International Medcom, Inc. manufactures radiation detection instruments and systems for the health and safety, environmental protection, and education industries. The company was founded in 1986, and is headquartered in Sebastopol, CA. Many International Medcom products have International Organization for Standards (ISO) or Conformite Europeene (CE) certification.
What’s in the Box?
- Radalert 100 radiation detector
- Soft carrying case
- Quick start guide
- Certificate of Conformance
Top Customer Reviews
The baseline radiation in my area is reported to be 12CPM, and the Radalert 100 measures it between 10 and 12 CPM (counts per minute) every time I turn it on. I tested bananas to see if they are slightly radioactive (15+ CPM) due to the Potassium-40 content -- as I'd read somewhere -- and, yes, it's true.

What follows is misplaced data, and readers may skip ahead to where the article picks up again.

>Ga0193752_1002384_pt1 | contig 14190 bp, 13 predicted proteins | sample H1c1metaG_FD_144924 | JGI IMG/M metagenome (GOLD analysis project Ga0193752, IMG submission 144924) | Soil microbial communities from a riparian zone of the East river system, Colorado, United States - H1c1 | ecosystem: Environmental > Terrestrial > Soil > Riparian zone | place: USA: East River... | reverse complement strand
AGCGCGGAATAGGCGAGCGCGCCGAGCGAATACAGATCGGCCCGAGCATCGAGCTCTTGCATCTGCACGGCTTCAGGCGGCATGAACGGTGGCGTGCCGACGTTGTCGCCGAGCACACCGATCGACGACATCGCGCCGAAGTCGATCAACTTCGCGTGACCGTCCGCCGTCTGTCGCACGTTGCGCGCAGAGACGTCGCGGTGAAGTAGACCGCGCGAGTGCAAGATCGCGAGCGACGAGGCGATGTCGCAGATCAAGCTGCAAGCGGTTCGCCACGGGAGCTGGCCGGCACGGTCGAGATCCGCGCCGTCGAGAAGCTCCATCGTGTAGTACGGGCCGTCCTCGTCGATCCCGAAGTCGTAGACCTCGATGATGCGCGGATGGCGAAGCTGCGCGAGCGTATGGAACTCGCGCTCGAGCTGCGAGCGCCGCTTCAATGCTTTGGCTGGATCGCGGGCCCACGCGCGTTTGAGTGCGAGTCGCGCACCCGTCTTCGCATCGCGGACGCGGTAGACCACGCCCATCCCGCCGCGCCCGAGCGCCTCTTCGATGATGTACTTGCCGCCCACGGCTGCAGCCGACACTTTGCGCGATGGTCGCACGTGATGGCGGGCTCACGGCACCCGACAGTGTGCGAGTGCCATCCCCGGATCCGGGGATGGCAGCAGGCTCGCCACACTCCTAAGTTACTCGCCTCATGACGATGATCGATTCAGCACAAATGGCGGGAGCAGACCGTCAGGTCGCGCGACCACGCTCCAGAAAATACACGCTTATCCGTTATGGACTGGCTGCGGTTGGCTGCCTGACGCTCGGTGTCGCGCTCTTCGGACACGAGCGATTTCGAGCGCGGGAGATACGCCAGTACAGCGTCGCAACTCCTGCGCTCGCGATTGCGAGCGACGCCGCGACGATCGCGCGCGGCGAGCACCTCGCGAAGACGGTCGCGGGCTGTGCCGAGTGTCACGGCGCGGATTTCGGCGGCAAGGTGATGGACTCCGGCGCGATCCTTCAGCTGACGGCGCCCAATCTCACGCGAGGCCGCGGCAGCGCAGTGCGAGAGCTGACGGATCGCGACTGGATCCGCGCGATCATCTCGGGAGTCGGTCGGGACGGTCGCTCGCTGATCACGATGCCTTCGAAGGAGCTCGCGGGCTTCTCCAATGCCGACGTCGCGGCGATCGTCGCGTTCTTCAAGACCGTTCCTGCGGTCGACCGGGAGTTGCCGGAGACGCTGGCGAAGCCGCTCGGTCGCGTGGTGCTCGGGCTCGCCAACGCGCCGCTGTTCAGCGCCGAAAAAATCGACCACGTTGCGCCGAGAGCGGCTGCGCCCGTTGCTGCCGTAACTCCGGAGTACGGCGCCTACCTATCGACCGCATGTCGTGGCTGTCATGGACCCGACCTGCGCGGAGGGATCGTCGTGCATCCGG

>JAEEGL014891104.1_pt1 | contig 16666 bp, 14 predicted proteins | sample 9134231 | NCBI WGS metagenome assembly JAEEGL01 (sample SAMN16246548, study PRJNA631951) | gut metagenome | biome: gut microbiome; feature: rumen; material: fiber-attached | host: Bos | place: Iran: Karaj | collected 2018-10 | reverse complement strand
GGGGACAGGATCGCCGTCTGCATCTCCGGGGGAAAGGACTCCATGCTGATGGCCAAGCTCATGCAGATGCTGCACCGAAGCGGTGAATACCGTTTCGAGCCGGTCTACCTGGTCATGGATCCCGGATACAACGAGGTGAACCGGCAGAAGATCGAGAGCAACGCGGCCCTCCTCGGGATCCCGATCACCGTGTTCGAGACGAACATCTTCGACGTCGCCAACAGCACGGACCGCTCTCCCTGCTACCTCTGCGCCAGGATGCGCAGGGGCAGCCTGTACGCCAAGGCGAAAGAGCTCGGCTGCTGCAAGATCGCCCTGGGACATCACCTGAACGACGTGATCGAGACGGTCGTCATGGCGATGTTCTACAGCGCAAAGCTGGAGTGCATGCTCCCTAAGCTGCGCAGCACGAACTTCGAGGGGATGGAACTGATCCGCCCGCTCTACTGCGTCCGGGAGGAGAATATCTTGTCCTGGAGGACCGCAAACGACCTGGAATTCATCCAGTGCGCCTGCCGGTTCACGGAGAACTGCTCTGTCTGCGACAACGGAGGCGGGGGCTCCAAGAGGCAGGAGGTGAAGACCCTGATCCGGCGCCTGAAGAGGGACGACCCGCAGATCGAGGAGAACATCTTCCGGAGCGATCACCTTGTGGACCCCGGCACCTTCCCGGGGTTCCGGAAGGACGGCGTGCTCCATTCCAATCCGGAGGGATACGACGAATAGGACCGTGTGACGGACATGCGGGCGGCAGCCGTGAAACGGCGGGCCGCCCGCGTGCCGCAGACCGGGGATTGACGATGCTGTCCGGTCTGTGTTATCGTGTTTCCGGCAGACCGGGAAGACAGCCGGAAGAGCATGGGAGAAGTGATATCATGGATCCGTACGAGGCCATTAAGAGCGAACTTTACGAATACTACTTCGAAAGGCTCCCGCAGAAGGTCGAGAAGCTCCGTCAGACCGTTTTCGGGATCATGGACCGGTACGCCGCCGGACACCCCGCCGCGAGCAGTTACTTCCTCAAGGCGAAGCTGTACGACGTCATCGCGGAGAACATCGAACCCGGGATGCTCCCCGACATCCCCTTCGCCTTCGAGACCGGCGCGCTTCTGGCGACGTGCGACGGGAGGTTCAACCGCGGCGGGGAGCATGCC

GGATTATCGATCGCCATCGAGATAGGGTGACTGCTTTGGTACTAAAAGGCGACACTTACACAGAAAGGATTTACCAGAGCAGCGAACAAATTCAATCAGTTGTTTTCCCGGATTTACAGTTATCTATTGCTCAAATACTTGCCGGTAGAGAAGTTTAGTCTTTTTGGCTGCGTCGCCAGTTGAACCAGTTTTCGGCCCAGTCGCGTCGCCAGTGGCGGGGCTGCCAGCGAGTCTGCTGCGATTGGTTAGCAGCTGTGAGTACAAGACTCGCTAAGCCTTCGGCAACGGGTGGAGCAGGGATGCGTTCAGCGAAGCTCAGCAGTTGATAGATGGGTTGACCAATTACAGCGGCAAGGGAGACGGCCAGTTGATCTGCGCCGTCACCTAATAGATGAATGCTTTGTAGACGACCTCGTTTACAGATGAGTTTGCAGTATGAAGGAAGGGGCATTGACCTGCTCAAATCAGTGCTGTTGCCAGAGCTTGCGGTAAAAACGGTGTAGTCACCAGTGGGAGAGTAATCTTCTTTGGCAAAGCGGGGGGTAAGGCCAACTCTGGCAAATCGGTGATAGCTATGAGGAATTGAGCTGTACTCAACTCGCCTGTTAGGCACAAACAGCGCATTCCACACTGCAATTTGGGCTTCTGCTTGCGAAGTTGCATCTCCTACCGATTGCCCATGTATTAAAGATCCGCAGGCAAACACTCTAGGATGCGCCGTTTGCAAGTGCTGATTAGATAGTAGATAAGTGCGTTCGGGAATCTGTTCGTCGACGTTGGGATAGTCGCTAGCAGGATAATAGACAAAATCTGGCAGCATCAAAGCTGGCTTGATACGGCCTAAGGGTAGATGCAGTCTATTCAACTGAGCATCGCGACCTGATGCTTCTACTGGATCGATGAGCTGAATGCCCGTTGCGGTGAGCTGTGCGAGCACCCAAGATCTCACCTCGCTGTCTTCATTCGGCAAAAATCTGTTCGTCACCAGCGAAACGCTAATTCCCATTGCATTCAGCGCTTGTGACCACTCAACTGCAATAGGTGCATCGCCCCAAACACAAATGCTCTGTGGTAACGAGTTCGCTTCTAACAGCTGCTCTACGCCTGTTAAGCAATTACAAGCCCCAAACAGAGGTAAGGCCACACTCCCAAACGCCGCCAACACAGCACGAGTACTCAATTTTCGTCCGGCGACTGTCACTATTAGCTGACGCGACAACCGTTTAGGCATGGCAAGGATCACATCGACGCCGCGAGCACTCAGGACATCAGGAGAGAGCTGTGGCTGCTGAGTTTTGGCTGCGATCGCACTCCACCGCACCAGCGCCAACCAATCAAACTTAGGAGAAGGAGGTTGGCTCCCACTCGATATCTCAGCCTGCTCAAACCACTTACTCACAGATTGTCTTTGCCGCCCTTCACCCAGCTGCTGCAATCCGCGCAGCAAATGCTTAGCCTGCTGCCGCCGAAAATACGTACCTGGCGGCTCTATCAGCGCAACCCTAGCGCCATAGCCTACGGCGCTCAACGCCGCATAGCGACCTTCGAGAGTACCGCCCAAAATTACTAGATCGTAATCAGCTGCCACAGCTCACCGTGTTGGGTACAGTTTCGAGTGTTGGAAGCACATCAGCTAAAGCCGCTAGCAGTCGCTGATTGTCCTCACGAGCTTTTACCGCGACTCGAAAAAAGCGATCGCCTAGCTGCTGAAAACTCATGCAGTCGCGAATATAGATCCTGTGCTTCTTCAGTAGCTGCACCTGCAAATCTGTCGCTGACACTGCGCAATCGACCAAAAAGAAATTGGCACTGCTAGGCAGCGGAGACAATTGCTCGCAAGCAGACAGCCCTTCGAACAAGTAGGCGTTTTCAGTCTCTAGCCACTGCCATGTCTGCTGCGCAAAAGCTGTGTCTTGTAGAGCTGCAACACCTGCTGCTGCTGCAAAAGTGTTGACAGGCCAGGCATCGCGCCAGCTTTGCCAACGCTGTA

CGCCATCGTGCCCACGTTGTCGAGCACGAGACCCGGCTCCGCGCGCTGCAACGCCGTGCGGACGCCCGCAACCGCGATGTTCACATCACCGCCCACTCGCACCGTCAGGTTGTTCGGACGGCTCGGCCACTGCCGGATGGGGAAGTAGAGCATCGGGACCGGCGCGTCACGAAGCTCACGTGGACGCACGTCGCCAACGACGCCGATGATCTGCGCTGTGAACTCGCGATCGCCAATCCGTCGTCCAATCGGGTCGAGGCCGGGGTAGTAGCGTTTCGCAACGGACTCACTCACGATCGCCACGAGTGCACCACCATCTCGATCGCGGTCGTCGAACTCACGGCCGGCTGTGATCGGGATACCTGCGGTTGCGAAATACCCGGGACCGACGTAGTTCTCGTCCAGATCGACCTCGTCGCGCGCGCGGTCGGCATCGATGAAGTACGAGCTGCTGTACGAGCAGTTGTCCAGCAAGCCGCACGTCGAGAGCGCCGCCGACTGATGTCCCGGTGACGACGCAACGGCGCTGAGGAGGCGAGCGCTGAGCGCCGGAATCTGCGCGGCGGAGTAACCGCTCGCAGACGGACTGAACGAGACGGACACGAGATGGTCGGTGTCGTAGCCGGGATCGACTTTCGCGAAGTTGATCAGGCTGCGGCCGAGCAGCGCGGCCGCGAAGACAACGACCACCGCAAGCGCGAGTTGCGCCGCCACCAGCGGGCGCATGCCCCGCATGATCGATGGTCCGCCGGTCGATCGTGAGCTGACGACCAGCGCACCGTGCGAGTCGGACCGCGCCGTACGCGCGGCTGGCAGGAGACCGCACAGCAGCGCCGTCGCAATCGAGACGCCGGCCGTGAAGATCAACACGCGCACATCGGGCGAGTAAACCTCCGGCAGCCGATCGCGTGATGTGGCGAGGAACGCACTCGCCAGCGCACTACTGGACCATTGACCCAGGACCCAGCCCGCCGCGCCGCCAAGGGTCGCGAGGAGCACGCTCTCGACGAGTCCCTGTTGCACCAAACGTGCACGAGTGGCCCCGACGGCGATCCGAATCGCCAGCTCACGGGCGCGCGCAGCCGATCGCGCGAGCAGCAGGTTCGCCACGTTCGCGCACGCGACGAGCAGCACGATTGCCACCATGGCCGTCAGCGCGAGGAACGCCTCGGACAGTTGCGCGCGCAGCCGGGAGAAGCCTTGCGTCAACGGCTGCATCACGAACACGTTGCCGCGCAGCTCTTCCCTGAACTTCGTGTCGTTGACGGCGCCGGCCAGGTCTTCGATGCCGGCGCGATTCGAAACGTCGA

I dug up an old model smoke detector, and carefully disassembled it (which, incidentally, several federal agency websites recommended NOT doing). I found the small sample of Americium-241, in a metal-lined, plastic "can", with the metal cap. After removing the lid, and using the Radalert's mica ("alpha") window at the front of the Radalert, I rested the radalert flush on the edge of the "can" (positioning it about 1.5 cm directly above the Americium),and I got a much stronger reading (120 CPM). I verified there was some Alpha radiation by placing a sheet of standard typing paper (folded into a 4-thickness sheet) between the mica window and the Americium sample. Within a minute, the reading dropped from 120 down to 90 CPM. (Paper is an effective barrier to alpha particles.) I was expecting a much higher ratio of Alpha-to-Gamma particles (than 30:90), but now I have something new to research this weekend; this opens a new hobby for me and my kids: "nuclear energy" -- and possibly survival strategies in a post-Fukushima world.Read more ›